Three Rivers Of Divine Design

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Archaeologist E. C. Curwen stood gazing out at the rolling downs of Stoughton, near West Sussex, in England. He was puzzled by several circles he saw amidst the wheat fields, so large they looked as if they were “caused by something which came from the sky.”

Curwen hypothesized that a rare, strong air current somehow beat down the stalks, bending them into strange angles. Never in his 1963 letter to the editor of the New Scientist, a UK-based scientific magazine still in circulation today, did he allude to an extraterrestrial cause for the strange designs. Nevertheless, in the years following his publicized observation there were countless reports of these so-called “crop circles” all over the world, with wild theories as to their origins abounding. The most popular of which, as you likely know, was that aliens were responsible for the phenomenon and trying to communicate with humans.

So, were they?

Possibly, sure–but not likely. By 2000, the lore of the crop circle was relatively debunked as more and more (mere) human culprits were discovered behind their appearances. One scientist named Colin Andrews reported to the BBC that “17 years of work has revealed that about 80 percent of the formations are man-made.” The remaining 20 Andrews chalked up to natural magnetism, noting they all had a marked simplicity and abundant design errors, which contrasted sharply against the intricate, perfectly crafted manmade patterns.

While the Western world obsessed over shapes in wheat, a truly awe-inspiring intricacy of nature thrived in the east (and still does), in the form of three strikingly parallel rivers.

In Central Asia, the Tanggula Mountains erupt out of the Tibetan Plateau–the world’s largest, highest tabletop, sometimes called The Roof Of The World. The surrounding mountains house the two tallest peaks in the world; Mount Everest and K2, and the majority of the plateau itself sits three miles above sea level.

Photo courtesy of Wikimedia Commons.

Within those soaring peaks, three rivers originate; the Yangtze, the Mekong, and the Salween. They flow for 300 km without ever intersecting, separated by mountains reaching up to 6,000 feet, and yet somehow, miraculously, they remain almost entirely parallel to one another.

It’s probably the work of aliens. No, we jest, it’s actually the work of erosion.

Eventually the rivers diverge, each reaching a different sea separated by thousands of kilometers. They form the barriers of the Three Parallel Rivers of Yunnan Protected Areas, which span 1.7 million hectares and qualify as a UNESCO World Heritage Site.

UNESCO sites are dubbed such because they are either culturally or geographically significant, and once approved they can qualify for preservation funds and conservation policies.

To date, there are 1031 UNESCO properties, though more are being lobbied for daily. These sites can be (and are) anywhere around the globe; from the city of Pergamon in Turkey, to the white chalk cliffs of a special ocean stretch along the coast of Denmark, to the Rani-Ki-Vav in India. UNESCO sites are truly as diverse as the planet itself.

Undoubtedly some of the most profound, beautiful, and interesting places in the world make this list, which is likely why a trend has burgeoned among popular travel writers to “collect them all,” or document a visit to each one.

The Three Parallel Rivers includes nine nature reserves that boast 188 official “scenic sites,” though more are constantly being discovered. The landscape is unique not only because of the three rivers, but also because of its overall geography. Though the latitude there is considered tropical, the elevation is so high that the overall climate is actually temperate. The peaks and valleys produce drastically conflicting temperatures, facilitating an incredibly diverse array of microclimates. The weather includes everything from snowstorms and permanent glaciers in the alpines, to rain and sun drenched meadows and plateaus, to deep humid valleys bursting with tropical flora.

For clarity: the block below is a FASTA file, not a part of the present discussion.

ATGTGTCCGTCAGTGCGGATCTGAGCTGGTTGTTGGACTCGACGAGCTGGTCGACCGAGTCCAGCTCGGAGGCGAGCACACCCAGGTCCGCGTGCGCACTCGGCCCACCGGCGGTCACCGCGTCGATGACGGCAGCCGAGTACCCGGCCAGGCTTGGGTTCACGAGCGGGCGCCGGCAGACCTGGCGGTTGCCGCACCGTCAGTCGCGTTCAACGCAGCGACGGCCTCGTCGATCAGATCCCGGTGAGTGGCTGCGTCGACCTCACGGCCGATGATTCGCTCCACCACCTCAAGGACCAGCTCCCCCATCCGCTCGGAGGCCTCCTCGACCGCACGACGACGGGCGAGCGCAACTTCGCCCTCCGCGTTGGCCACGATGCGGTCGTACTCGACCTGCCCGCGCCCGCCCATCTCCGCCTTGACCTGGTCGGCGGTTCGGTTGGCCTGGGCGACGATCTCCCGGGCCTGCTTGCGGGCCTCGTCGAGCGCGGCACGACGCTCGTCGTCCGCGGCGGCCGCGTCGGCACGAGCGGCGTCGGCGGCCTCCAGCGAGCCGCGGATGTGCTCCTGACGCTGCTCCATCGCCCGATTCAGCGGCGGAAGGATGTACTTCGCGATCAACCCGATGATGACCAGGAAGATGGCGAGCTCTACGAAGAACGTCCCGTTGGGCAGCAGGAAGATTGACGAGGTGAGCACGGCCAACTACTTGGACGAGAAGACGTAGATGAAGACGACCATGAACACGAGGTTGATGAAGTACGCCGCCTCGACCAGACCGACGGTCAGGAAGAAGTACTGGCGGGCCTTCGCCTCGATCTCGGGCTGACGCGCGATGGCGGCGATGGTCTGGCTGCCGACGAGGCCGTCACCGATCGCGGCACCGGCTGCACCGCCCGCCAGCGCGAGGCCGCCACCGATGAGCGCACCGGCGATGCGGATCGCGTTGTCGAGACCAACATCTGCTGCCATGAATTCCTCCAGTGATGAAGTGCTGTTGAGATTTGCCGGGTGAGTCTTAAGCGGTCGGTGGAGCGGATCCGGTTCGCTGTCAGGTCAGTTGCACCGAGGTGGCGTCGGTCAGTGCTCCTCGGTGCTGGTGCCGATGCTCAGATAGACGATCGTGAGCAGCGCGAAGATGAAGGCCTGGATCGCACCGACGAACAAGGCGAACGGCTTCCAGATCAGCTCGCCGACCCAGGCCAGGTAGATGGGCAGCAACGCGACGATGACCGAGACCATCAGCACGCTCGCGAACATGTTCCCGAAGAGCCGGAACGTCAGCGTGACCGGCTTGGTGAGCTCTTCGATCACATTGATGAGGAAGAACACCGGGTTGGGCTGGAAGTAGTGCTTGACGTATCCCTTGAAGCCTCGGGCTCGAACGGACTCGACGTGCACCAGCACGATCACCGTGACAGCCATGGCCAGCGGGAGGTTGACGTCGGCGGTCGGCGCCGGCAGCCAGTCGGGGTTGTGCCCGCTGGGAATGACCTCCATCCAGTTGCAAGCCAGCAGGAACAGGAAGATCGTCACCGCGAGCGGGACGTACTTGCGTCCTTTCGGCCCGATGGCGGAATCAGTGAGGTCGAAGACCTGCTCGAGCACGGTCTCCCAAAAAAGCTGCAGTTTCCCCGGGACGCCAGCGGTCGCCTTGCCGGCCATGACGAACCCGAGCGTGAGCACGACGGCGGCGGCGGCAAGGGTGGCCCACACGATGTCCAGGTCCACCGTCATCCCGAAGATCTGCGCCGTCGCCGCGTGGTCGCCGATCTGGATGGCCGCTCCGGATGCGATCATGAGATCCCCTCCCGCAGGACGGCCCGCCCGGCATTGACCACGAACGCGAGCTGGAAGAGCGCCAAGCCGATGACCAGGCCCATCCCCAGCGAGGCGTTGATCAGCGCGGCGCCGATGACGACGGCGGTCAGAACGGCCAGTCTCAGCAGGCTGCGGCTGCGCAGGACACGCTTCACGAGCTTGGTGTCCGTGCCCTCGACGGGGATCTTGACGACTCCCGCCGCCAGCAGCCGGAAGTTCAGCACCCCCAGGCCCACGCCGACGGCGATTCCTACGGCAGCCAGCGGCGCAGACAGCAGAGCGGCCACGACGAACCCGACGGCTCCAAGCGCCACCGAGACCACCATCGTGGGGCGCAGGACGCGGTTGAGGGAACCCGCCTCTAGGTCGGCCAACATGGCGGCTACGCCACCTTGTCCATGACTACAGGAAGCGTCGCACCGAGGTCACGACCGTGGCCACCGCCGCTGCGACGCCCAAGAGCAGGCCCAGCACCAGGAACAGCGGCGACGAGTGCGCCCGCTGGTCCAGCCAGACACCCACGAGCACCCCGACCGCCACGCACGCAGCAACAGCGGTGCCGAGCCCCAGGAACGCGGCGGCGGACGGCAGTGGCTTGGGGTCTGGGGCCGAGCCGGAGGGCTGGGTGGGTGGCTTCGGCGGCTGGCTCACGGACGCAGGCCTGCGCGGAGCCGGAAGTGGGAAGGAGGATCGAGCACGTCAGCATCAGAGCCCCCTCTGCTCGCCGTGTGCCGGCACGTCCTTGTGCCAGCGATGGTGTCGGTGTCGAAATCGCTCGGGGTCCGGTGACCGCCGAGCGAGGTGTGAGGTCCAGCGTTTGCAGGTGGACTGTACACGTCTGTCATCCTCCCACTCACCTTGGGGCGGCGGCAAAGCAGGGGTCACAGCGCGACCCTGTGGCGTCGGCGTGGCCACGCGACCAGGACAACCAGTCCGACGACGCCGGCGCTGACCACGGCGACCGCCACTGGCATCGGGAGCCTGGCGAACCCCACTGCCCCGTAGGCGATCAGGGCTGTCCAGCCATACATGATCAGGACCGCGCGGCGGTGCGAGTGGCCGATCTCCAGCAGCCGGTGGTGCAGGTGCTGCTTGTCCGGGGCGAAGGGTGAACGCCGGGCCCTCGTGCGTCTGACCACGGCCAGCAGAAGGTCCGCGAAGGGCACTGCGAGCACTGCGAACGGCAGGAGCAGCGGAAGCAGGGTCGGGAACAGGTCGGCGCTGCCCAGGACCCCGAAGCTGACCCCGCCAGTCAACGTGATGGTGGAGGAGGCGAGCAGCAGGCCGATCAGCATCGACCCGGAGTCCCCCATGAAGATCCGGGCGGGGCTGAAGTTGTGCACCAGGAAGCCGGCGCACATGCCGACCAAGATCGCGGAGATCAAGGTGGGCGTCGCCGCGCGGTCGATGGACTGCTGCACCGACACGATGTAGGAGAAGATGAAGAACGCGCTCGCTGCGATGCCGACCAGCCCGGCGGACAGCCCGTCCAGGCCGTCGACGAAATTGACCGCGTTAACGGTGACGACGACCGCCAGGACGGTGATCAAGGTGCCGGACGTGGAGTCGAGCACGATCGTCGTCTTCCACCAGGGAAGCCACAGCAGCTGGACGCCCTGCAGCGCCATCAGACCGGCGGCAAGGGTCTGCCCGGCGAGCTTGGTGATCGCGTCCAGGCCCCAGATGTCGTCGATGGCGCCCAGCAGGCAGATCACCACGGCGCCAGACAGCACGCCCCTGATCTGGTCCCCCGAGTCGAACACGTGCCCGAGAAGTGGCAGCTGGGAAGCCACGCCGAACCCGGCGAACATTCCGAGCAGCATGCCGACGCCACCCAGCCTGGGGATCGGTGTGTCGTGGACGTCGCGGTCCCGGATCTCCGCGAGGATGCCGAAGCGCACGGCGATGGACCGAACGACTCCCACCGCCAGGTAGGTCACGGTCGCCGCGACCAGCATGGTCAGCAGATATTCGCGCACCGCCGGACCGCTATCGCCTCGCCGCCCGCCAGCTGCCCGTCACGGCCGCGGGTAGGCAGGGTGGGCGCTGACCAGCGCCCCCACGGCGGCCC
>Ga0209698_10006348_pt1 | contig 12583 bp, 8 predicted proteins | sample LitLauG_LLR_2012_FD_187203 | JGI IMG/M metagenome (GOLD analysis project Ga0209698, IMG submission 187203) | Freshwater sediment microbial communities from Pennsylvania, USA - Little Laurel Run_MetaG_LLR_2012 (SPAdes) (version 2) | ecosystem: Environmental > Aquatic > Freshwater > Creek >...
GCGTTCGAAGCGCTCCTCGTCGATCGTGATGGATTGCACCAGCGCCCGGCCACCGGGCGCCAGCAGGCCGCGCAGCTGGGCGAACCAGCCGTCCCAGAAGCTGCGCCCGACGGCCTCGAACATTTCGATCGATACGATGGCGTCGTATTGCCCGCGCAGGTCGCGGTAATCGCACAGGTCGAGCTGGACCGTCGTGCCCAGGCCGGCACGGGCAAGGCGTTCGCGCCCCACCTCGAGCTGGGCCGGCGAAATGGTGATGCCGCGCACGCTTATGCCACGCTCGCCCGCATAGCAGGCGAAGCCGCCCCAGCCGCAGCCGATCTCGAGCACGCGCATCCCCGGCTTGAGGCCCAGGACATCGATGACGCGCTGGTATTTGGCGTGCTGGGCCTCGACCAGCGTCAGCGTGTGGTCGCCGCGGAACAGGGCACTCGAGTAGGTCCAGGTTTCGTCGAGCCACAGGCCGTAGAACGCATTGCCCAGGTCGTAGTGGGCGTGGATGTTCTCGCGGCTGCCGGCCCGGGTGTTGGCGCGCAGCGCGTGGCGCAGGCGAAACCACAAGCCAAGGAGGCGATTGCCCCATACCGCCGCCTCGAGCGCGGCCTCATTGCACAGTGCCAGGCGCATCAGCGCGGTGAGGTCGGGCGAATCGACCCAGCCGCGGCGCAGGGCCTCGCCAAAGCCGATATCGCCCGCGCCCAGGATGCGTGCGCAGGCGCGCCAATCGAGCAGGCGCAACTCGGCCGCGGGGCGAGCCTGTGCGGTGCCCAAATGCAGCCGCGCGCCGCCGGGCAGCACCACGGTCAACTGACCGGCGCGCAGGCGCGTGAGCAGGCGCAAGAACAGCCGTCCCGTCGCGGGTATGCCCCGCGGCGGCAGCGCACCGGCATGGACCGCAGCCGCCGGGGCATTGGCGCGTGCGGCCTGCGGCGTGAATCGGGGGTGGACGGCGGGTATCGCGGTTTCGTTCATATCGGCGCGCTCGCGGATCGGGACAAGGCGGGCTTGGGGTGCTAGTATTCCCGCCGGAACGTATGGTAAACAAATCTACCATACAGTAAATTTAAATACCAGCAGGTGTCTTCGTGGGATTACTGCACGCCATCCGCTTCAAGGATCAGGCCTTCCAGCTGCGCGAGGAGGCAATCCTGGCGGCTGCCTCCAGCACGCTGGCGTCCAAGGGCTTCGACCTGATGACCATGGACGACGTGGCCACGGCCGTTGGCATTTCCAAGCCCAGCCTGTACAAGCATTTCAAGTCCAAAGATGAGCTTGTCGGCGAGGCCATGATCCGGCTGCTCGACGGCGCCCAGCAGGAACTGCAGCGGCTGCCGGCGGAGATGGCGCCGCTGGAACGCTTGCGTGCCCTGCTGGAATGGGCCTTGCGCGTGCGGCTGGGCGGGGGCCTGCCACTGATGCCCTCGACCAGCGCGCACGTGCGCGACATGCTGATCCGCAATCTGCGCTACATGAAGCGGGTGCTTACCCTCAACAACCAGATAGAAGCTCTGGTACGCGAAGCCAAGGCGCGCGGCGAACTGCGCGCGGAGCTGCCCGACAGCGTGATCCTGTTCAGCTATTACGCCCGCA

Photo courtesy of Wikimedia Commons.

Because of all these thriving ecosystems, the Three Parallel Rivers is considered to be the “epicenter of Chinese biodiversity,” and possibly houses the “richest biodiversity among the temperate climates of the world.”

It’s estimated that 25 percent of the world’s animal population is supported within the area’s boundaries, including many endangered species, such as the Red Panda, the Black Snub-Nosed Monkey, the Indian Leopard, and the Snow Leopard, all of which are endemic to China. Rare bird species also nest in the evergreen, deciduous, or coniferous forests, or the savanna shrublands, including the chestnut-throated partridge, the white-eared pheasant, and the black-necked crane.

Photo courtesy of Wikimedia Commons.

The flora and fauna are not the only diversity in the area–there are 13 different ethnic groups that call the land home, including the Tibetans, who consider the highest mountain, Mount Kawagebo, to be holy. They, along with the other twelve groups, are currently being re-located by the Chinese government to areas that better support large farms, in the hopes of alleviating poverty and preserving the natural landscape. However, the government preserves 31 of the “traditional” village due to their touristic draw.

The Three Parallel Rivers of Yunnan is one of the most scientifically significant sites in the world, and entirely worth preserving–even if it wasn’t carved by the thrusters of some Earth-sized UFO. The sheer vastness of nature that exists in the area is tantamount to divine (or alien) design, much more so than some flattened crop fields. It is well-deserving of our time and attention.

To find out how you can help to preserve this incredible feat of nature, head to the UNESCO World Heritage website.

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